— Account of a Tour in Normandy, Vol. II. (of 2) • Dawson Turner

... starting and maintaining the bureau. But the plan affords an opportunity to be of such additional service to members of the organization and to business interests of the city generally that the increased support which may be gained through it should offset the cost incurred. Apart from this is the opportunity it presents to be of patriotic service to our country by increasing its transportation facilities at a time when the safety of the ...
— Highway Transport Commitee Council of National Defence, Bulletin 1 - Return-Loads Bureaus To Save Waste In Transportation • US Government

... got farther than the fourth hole from the top, her eyes meanwhile wandering slowly around the picturesque but rather disorderly little room, before she became dreamily interested in watching the shadow of a neck-scarf she had hung upon the support of the looking-glass, projected upon the wall by the flickering light of the candle. As she looked, her fingers began to labor upon the boot-lace, and her eyes grew gradually larger and darker. Occasionally ...
— Bressant • Julian Hawthorne

... gravity—of absorption in thoughts that had no connection with the present moment or with her own personality—an expression that is most of all discouraging to a lover. Her very walk was discouraging: it had that quiet elasticity that asks for no support. Seth felt this dimly; he said to himself, "She's too good and holy for any man, let alone me," and the words he had been summoning rushed back again before they had reached his lips. But another thought gave him courage: "There's no man could love her better and leave her freer to follow ...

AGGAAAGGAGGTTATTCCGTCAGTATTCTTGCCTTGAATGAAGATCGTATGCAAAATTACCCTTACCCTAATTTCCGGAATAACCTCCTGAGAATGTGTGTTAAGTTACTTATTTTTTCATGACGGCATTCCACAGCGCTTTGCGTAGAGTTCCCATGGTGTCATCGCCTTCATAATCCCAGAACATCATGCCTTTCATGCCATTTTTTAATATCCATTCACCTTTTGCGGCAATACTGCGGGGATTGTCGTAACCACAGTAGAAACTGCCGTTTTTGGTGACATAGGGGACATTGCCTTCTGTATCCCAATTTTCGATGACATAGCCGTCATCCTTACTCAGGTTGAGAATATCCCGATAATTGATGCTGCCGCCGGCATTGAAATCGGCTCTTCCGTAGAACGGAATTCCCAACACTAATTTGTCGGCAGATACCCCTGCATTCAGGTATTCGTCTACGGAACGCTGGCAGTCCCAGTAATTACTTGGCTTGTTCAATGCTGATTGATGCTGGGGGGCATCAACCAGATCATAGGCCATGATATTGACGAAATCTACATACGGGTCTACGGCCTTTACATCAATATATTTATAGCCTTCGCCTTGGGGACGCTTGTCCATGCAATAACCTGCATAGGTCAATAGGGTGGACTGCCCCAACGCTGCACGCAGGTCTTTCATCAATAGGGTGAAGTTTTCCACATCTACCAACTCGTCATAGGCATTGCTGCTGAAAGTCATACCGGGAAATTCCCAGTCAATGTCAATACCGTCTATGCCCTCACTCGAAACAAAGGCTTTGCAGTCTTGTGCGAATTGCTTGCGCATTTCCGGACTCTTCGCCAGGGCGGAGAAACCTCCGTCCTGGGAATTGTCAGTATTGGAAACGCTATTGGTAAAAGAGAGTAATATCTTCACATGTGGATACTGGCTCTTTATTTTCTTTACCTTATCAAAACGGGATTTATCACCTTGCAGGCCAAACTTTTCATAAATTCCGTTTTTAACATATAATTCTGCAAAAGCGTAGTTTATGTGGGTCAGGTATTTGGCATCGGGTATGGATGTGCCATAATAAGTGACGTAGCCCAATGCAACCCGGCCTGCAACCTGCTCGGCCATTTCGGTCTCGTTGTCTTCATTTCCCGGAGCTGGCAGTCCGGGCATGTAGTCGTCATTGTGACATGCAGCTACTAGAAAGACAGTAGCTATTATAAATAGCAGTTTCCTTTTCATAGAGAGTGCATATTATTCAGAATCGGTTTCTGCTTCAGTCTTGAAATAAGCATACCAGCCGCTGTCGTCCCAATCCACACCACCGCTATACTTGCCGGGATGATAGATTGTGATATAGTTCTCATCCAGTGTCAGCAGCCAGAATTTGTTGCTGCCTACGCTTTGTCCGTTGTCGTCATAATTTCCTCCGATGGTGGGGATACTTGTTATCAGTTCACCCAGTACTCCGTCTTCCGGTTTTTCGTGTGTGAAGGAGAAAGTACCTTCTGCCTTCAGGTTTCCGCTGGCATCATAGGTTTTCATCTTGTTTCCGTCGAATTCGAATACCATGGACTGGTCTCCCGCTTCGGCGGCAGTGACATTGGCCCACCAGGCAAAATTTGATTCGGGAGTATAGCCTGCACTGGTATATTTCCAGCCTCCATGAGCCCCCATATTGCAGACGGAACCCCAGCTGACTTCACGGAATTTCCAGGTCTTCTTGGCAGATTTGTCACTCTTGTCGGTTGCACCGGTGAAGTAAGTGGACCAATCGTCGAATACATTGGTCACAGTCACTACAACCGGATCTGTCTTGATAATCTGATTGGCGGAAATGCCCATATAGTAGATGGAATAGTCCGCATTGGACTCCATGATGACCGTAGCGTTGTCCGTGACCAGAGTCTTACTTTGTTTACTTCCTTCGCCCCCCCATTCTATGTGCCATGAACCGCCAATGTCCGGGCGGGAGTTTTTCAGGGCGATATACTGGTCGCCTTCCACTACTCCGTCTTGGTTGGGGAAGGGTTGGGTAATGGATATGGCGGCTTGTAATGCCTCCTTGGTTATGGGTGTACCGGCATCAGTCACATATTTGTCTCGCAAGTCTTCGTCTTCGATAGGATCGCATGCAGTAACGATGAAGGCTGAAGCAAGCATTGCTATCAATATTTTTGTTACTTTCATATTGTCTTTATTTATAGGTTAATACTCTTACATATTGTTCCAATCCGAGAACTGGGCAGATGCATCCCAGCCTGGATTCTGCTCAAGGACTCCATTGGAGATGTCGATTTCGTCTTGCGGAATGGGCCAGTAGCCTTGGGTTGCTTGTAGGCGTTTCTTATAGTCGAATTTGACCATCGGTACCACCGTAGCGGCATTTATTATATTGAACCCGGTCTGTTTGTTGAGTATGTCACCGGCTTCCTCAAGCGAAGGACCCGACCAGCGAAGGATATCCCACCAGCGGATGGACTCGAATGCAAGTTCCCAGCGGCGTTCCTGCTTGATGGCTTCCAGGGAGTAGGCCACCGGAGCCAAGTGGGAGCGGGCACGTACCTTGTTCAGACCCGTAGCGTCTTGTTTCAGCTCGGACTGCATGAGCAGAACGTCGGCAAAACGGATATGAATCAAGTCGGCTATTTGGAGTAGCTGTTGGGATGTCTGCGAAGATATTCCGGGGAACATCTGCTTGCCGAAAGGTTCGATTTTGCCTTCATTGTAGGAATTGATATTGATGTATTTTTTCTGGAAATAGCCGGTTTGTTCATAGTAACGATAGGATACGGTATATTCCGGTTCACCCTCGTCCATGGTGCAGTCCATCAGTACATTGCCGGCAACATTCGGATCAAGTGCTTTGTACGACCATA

— Adam Bede • George Eliot

... With her eyes fixed on Prince Renine's, she was trying to read his innermost thoughts. What game was he playing? Was it her duty to support his statements? She ...
— The Eight Strokes of the Clock • Maurice Leblanc

... tablet—in the other. Attalie hurried to the bedside and stood ready to assist. The patient took the pen with a trembling hand. The writing was laid before him, and Attalie with a knee on the bed thrust her arm under the pillows behind him to make a firmer support. ...
— Strange True Stories of Louisiana • George Washington Cable

... prospectuses of the objects for which money lent is to be used and of the terms on which loan issues have been arranged. Any reasonable attempts that may be made to improve the working of International Finance are certain to have the support of the ...